Wolfgang Drautz, consul general for the Federal Republic of Germany, has commented on the issue on a blog, noting the government “has a legitimate interest in countering the rise of parallel societies that are based on religion.”

Drautz said schools teach socialization, and as WND reported, that is important, as evident in the government’s response when a German family in another case wrote objecting to police officers picking their child up at home and delivering him to a public school.

“The minister of education does not share your attitudes toward so-called homeschooling,” said a government letter in response. “… You complain about the forced school escort of primary school children by the responsible local police officers. … In order to avoid this in future, the education authority is in conversation with the affected family in order to look for possibilities to bring the religious convictions of the family into line with the unalterable school attendance requirement.”

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Germany-Parents losing custody for homeschooling children

http://christiannewsbulletin.wordpress.com/2008/05/12/parents-losing-custody-for-homeschooling-kids/

Parents losing custody for homeschooling children

A German couple already being threatened with jail time because they have been homeschooling their children say their nation has taken a turn for the worse, with a new federal law that gives family courts the authority to take custody of children “as soon as there is a suspicion of child abuse,” which is how that nation’s courts have defined homeschooling.“The new law is seen as a logical step in carving up family rights after a federal court had decided that homeschooling was an abuse of custody,” said a letter from Jurgen Dudek to officials with the U.S.-based Home School Legal Defense Association, an international advocacy organization in support of homeschooling.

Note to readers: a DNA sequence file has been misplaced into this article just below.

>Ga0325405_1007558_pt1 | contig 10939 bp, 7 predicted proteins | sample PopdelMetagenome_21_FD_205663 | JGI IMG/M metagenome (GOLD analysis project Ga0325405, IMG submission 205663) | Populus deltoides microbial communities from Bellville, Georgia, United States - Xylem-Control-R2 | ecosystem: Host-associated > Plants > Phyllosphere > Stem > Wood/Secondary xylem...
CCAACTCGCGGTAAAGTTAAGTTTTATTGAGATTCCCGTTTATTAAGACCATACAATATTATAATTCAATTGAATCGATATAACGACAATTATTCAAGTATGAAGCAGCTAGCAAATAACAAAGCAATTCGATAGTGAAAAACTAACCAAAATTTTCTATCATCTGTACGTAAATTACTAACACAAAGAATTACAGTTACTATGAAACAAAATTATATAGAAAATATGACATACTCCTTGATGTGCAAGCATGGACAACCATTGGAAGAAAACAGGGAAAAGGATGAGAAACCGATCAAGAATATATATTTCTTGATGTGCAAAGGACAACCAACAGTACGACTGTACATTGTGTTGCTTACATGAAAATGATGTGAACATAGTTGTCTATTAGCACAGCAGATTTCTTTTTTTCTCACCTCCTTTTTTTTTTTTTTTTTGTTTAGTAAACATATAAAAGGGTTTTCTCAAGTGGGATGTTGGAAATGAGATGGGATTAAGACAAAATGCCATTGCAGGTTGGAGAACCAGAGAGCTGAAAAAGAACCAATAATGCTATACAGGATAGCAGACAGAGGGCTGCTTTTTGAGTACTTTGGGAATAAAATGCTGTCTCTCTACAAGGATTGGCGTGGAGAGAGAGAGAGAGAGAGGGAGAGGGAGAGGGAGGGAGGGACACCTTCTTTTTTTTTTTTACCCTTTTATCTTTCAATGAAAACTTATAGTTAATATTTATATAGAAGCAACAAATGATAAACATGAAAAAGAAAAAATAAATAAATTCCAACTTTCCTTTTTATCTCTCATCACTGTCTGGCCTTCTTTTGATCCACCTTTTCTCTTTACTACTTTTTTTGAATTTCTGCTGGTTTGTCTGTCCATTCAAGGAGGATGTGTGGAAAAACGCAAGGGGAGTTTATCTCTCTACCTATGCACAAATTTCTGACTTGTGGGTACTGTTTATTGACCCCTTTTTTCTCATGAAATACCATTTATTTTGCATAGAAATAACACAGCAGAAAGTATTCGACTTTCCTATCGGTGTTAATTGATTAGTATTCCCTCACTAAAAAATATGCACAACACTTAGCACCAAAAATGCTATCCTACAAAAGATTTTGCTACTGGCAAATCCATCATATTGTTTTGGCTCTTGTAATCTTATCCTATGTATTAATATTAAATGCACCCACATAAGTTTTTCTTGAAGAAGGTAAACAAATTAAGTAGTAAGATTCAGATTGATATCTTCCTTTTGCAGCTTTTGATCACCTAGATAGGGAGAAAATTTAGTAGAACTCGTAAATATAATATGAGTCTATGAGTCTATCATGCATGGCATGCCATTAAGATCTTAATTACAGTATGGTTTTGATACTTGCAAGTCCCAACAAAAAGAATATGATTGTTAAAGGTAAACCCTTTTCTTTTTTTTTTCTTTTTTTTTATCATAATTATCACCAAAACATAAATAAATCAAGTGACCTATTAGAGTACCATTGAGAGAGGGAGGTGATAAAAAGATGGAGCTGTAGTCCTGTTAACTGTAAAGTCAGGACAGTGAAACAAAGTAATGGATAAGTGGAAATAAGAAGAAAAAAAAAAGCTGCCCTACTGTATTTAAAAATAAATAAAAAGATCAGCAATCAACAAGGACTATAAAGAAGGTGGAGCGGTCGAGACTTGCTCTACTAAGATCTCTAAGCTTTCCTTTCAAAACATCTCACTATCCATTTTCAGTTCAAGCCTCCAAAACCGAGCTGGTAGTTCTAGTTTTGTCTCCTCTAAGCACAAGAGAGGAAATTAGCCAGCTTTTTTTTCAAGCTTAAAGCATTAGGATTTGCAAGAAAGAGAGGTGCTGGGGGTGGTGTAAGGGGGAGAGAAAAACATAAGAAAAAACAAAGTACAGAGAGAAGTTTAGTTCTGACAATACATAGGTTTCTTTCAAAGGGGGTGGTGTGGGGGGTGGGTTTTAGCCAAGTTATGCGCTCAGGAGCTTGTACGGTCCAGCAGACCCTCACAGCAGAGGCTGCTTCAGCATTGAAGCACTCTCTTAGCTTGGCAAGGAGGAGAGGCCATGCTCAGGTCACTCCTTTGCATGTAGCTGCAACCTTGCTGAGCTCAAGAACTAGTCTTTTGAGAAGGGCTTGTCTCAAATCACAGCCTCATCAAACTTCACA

It was about a year ago when WND reported a prosecutor in the German state of Hesse was seeking three-month prison terms for the Jurgen Dudek and his wife, Rosemarie, the parents of six children, even after they already had paid a series of fines.

Officials with Netzwork-Bildungsfreiheit, a German homeschool advocacy group, said the prosecutor, unsatisfied with the fines, wanted 90-day terms in custody for the parents.

The latest letter from the family described the new law as granting various local social services agencies vast new powers, especially the “Jugendamt” offices, which are responsible for looking into situations if there are allegations of “child abuse.”